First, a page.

The Sometimes Dangerous Life of a Mariner

ocean-quoteThe ocean is magical, but can be deadly, too.

Being a professional mariner means ongoing education, whether it’s Dynamic Positioning and other technology, or survival training.

(Read about Dynamic Positioning here: https://enchantedseashells.com/2014/08/29/why-would-a-tugboat-need-to-stop-motion/)

This is the part I don’t like to even think about.

How would you like to be trapped into a helicopter that was submerged upside down? Under water. IN THE DARK.

That’s where my tugboat man was.

He had about ten seconds to unhook his harness, smash open the window, swim out and up, all the while holding his breath.

AND WITH HIS EYES CLOSED.

It’s called “Helicopter Underwater Egress Drills” as part of Tropical Helicopter Underwater Escape Training (T-HUET)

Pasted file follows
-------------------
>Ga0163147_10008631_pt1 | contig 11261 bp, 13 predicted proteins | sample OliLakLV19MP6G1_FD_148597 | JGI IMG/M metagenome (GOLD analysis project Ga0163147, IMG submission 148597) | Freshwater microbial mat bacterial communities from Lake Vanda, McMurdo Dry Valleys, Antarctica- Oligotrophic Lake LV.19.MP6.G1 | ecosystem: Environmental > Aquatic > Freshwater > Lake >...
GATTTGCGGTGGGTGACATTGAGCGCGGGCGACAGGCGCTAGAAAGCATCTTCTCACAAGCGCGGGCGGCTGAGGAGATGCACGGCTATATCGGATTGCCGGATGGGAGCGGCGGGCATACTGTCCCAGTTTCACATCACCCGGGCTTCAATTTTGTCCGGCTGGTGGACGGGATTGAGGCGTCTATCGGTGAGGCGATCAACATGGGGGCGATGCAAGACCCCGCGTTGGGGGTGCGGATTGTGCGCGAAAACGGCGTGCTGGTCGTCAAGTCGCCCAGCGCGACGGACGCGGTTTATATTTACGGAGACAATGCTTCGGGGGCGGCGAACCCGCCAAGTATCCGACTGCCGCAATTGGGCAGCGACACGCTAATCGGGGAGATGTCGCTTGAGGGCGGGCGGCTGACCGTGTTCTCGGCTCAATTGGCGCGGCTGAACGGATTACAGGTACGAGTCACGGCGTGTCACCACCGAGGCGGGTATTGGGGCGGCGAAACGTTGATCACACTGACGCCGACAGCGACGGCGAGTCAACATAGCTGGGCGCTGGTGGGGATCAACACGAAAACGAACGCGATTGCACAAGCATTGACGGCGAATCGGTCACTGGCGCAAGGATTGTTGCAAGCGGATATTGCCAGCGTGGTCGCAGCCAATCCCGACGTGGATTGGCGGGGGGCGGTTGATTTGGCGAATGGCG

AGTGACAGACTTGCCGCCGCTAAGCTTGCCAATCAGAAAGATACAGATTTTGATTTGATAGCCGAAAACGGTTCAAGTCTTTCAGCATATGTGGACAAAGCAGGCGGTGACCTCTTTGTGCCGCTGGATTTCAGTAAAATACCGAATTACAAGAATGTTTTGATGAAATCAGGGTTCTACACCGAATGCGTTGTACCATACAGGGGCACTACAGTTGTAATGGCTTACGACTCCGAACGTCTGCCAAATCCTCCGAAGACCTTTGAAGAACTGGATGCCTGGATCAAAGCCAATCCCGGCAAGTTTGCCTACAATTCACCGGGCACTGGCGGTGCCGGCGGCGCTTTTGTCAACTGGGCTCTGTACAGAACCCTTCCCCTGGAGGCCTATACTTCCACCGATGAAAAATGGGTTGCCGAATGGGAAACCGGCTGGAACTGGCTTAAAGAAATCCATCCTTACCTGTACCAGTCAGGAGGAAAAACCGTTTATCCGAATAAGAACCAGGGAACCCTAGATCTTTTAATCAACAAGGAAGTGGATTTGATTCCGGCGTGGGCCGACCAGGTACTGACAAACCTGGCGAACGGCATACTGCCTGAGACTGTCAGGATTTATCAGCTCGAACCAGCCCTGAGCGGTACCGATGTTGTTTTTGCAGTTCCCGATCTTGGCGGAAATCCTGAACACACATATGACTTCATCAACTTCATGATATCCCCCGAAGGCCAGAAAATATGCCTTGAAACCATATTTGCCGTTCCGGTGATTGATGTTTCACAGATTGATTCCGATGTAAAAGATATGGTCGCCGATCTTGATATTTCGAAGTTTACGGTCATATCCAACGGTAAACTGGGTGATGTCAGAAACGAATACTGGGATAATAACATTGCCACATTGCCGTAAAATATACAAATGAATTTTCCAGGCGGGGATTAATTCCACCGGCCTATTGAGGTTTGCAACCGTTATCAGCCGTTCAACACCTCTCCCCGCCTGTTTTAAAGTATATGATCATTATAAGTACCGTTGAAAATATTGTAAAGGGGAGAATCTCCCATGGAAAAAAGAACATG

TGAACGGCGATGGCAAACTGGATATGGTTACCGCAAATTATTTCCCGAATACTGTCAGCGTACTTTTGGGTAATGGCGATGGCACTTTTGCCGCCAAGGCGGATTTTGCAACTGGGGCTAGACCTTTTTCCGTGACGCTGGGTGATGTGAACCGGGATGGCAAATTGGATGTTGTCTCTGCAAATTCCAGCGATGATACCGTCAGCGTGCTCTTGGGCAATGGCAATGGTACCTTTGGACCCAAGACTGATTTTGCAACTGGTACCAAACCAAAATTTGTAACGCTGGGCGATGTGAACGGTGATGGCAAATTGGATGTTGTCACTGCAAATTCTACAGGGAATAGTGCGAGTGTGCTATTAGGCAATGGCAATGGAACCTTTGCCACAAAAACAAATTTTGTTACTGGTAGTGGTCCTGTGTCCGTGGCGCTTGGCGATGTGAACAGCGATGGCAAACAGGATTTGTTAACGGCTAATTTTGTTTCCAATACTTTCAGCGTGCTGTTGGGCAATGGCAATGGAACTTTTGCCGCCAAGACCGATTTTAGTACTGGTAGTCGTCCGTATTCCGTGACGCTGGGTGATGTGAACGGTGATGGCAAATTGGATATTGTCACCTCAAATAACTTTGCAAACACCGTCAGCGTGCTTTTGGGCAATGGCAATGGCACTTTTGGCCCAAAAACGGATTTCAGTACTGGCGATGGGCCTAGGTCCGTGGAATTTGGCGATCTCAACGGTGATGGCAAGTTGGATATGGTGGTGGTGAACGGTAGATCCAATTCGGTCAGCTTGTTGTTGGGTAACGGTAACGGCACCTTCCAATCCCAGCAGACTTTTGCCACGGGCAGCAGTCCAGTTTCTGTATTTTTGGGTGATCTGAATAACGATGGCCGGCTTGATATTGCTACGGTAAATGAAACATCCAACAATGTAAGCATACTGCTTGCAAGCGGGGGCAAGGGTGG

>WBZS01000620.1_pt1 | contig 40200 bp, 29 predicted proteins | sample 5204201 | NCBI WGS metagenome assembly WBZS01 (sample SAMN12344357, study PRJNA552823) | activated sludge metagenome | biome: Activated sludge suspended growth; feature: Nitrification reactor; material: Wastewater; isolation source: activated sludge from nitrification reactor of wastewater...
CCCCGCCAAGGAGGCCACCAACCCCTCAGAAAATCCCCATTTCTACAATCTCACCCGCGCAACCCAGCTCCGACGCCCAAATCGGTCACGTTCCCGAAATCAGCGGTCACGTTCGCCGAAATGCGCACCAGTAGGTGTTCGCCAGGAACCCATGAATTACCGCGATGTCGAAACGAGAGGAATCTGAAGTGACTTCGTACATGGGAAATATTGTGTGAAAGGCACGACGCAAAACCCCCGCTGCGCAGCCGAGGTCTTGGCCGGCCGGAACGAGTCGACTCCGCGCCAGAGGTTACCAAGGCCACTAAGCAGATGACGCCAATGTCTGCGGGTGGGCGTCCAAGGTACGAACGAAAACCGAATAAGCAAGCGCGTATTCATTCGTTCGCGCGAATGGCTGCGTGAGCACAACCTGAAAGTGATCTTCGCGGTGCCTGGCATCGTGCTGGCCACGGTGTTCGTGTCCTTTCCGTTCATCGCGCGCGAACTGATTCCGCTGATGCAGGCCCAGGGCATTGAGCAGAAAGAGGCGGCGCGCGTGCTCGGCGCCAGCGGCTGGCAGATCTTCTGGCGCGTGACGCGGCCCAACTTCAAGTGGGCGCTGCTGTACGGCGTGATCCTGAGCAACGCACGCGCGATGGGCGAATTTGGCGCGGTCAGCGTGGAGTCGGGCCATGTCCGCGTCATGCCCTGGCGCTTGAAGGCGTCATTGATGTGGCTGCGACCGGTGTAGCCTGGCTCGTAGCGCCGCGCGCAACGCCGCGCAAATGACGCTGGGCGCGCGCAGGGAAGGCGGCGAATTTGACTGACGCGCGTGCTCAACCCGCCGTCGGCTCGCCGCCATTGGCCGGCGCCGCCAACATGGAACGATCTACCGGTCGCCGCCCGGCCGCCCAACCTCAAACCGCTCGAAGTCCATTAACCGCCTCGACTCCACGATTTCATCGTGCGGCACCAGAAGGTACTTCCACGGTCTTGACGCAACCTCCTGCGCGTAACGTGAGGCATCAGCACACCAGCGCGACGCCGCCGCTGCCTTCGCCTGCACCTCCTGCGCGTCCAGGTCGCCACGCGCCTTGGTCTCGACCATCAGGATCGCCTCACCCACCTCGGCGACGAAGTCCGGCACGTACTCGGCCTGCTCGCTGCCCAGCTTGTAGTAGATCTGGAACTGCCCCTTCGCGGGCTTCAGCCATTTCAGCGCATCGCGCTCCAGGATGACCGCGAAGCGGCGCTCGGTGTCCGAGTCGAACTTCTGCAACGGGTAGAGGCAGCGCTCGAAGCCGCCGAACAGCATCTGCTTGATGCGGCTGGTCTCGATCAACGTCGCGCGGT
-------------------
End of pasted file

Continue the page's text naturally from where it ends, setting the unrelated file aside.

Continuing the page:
You know what it really is?

A whole bunch of my nightmare scenarios all rolled into one.

When hub told me all about it, I could feel myself freaking out.

I’m not much of a swimmer; I HATE being underwater, and cannot even imagine how panicked I’d get in that situation, even if it was a drill.

The purpose is to “equip delegates with the basic emergency response knowledge and skills required in the event of a helicopter emergency with specific focus on escaping from a helicopter following ditching and
sea survival techniques.”

Yup, he’s leaving soon for one of those potentially dangerous oceangoing assignments  — not exactly tropical as the course title suggests, because he’ll actually be in freezing or below freezing temperatures.

It’s no wonder I require a daily telephone call or email and why, if I don’t hear from him, I start to worry.

Such is the life of a mariner’s wife.

 

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